Any historical discussion of the Don River and Don Valley must include mention of the man who helped document the area’s history, geography and happenings: Charles Sauriol.
Charles Sauriol was born 113 years ago on this day, within five miles of the Forks of the Don, and would go on to spend his whole life along the river.
He first discovered the Forks of the Don in his early teens, through camping trips with the 45th East Toronto Troop of Boy Scouts (Sauriol 1995). It was during these expeditions that Sauriol became captivated with the Don. Eventually, he would dedicate his life to researching, documenting and preserving the Don Valley.
Today, the history of the Don Valley can be revisited through the collections of stories and photograph preserved in his numerous books, which commemorate the people and places once scattered along the Don, before urban expansion so dramatically transformed the landscape.
Many of the homes depicted in Sauriol’s photographs were built in the 19th century in response to the increased demand for paper production in the City. Sauriol writes that many of the families who lived in these homes during the early 1900’s often called them their “cottages”. Their children could often be found swimming and skipping stones in the river, playing games and sports in the valley, building forts and setting up camping spots in the forest.
In 1907, the Canadian Northern Ontario Railway (which would merge with the Canadian National Railway in 1923) constructed a rail line through the Don Valley, adjacent to the river. This marked the first time a rail line had been built through the valley, and it resulted in diversion of the Don River, as well as significant alterations to the floor of the valley. A large swath was cut through the valley to provide sufficient room for railway construction.
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In his book Trails of the Don (1992), Sauriol gathers stories from those who lived in the Don Valley around the time the railway was built:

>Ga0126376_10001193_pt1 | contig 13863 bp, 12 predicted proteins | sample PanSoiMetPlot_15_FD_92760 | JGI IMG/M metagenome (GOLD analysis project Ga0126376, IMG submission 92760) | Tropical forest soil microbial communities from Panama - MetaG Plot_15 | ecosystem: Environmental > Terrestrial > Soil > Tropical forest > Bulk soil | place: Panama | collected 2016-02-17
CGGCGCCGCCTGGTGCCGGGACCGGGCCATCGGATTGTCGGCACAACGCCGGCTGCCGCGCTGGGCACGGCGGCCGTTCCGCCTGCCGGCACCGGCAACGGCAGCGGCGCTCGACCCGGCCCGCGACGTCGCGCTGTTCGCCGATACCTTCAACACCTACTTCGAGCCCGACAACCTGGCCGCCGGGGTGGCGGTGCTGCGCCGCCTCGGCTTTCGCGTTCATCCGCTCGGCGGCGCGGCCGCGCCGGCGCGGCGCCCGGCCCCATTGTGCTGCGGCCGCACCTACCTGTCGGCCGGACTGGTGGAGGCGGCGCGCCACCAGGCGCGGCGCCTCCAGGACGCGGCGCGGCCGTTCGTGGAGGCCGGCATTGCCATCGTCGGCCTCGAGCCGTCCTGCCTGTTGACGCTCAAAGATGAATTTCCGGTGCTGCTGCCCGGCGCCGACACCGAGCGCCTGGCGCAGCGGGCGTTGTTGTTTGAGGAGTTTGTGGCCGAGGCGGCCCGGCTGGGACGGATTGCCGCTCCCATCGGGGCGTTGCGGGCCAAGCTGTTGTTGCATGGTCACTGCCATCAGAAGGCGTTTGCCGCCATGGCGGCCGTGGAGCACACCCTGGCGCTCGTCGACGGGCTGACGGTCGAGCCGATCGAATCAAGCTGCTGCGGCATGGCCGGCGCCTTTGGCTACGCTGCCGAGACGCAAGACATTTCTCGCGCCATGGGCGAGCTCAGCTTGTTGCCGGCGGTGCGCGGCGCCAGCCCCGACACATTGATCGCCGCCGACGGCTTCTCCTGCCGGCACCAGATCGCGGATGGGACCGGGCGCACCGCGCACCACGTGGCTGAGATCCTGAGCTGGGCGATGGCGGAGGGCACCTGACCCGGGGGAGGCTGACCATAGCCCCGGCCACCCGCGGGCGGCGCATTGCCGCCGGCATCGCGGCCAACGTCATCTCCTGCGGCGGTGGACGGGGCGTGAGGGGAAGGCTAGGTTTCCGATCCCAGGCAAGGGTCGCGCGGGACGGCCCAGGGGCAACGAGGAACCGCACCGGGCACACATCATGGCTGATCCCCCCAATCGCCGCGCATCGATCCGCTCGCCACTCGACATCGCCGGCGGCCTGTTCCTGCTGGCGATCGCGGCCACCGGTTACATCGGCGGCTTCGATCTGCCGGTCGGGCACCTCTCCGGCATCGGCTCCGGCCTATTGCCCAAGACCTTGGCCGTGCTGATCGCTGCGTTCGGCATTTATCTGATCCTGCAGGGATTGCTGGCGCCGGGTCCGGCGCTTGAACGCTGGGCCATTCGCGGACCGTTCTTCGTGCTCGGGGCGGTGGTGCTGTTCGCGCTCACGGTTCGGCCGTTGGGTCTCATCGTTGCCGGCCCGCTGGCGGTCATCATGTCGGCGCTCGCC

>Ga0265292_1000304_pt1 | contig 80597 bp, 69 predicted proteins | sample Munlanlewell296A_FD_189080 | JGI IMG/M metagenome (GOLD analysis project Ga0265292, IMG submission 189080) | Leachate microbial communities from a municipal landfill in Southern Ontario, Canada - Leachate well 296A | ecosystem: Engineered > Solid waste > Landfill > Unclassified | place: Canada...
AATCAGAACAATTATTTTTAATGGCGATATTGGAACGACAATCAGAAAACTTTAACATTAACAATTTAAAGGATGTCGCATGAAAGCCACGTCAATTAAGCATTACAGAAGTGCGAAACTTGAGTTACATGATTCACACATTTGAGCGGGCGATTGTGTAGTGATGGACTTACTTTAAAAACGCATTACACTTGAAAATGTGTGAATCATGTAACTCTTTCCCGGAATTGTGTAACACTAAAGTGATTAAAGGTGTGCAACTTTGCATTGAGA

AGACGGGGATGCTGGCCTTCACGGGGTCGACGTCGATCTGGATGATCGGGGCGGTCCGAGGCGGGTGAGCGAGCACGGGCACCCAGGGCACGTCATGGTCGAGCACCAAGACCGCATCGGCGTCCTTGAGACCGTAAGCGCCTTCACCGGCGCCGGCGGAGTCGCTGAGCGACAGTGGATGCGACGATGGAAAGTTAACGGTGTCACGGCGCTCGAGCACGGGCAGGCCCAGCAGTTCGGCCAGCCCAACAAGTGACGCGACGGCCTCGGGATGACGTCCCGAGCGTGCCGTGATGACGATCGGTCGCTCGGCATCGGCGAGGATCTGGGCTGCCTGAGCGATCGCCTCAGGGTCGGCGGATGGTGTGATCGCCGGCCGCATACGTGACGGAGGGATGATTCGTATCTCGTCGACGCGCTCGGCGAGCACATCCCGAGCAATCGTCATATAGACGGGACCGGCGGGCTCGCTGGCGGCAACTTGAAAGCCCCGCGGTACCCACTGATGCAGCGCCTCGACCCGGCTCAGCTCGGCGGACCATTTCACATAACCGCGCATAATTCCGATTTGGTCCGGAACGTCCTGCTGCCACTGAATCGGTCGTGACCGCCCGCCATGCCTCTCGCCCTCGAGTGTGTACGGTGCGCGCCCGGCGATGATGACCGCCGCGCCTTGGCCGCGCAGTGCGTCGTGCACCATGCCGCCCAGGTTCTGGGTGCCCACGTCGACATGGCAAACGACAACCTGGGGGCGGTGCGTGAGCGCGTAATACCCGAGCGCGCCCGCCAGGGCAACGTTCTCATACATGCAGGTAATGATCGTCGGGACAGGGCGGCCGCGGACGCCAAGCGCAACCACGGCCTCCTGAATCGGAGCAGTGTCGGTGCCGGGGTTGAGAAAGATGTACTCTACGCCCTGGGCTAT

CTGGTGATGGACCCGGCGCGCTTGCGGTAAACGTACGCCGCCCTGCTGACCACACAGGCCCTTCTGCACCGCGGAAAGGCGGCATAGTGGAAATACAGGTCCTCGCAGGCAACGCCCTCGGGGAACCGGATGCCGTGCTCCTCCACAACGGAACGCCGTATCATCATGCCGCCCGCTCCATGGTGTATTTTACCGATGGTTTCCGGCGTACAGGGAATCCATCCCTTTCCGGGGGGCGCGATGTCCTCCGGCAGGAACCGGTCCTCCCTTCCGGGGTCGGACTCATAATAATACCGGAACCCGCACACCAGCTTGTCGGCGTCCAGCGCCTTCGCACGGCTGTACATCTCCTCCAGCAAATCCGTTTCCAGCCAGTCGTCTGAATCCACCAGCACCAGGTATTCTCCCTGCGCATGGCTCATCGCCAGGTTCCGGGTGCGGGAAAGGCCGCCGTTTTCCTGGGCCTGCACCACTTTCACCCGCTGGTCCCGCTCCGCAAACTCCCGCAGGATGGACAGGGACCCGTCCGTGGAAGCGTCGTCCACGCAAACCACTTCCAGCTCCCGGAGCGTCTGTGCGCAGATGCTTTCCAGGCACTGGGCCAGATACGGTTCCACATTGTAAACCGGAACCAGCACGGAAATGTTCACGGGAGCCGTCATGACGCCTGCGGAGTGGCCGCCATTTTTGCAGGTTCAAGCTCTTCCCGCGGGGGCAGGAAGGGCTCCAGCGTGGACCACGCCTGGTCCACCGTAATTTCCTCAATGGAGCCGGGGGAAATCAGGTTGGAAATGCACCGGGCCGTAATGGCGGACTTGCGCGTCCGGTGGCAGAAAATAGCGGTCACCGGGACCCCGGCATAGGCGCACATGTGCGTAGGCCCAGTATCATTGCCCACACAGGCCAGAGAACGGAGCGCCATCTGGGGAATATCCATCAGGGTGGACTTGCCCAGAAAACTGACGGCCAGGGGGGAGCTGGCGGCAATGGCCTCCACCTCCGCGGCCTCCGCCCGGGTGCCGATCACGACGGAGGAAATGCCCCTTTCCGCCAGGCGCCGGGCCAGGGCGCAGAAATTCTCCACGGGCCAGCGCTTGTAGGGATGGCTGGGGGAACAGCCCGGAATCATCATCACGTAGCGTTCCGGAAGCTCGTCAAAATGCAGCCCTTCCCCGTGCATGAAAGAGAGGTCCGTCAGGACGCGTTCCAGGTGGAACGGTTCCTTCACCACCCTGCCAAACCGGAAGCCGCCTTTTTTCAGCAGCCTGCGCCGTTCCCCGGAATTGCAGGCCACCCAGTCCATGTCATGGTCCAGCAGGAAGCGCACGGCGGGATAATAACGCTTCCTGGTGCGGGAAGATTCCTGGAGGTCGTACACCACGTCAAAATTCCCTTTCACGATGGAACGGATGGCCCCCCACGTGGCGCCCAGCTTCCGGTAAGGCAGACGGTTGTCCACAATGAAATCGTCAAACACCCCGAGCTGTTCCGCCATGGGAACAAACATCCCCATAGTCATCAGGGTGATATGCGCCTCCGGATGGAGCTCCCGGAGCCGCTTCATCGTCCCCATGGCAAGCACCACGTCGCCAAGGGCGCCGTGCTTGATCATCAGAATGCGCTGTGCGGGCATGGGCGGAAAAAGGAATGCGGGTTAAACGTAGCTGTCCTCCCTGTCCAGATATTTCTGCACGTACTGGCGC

“Every once in a while we met an old-timer who had known the valley as it was before the railway went through…he would say, ‘That goldarned railway ruined a lot of this valley…It was awful with those steam shovels, horses, dump trucks, and saws. That poor old valley was ripped to pieces'” (Sauriol 1992:86).
Sauriol recalls pictures of the construction, noting the “…swarthy men, with big handlebar moustaches, tearing into the soil or sitting in what looked like a graveyard but was in effect whole slopes of tree stumps” (Sauriol 1992: 86).
By the 1920’s, the valley’s flora had begun to recover, but much of the old growth along the path of the rail line and the slopes beside it were trimmed bare. The railway’s impact was felt much more strongly in the city’s centre, where a struggle for dominance over the shipping and supply trade was ensuing between the established docks and shipyards and the burgeoning railway industry.
In addition to the cutting of old growth along parts of the valley, the railway also affected the course of the Don River, though to a much lesser extent than the trees. Of those areas where the river was not diverted, large ponds were formed, wherein many species of wildlife flourished. Sauriol mentions fresh springs being uncovered through the digging of the railway.
As Toronto’s population grew, construction and infrastructure works along the Don River and valley increased as well. Road construction became a constant sight in the valley and Sauriol quipped that it felt like they were always building bridges. On the back of one of his photographs, he notes “a sad day”; the photo was taken as he watched the construction of Eglinton Avenue East stretch across the valley.
The construction of the Don Valley Parkway (DVP) was another major undertaking within the Don Valley. Initial plans started in 1946 and the final plans were completed in 1955 by engineering company Fenco-Harris.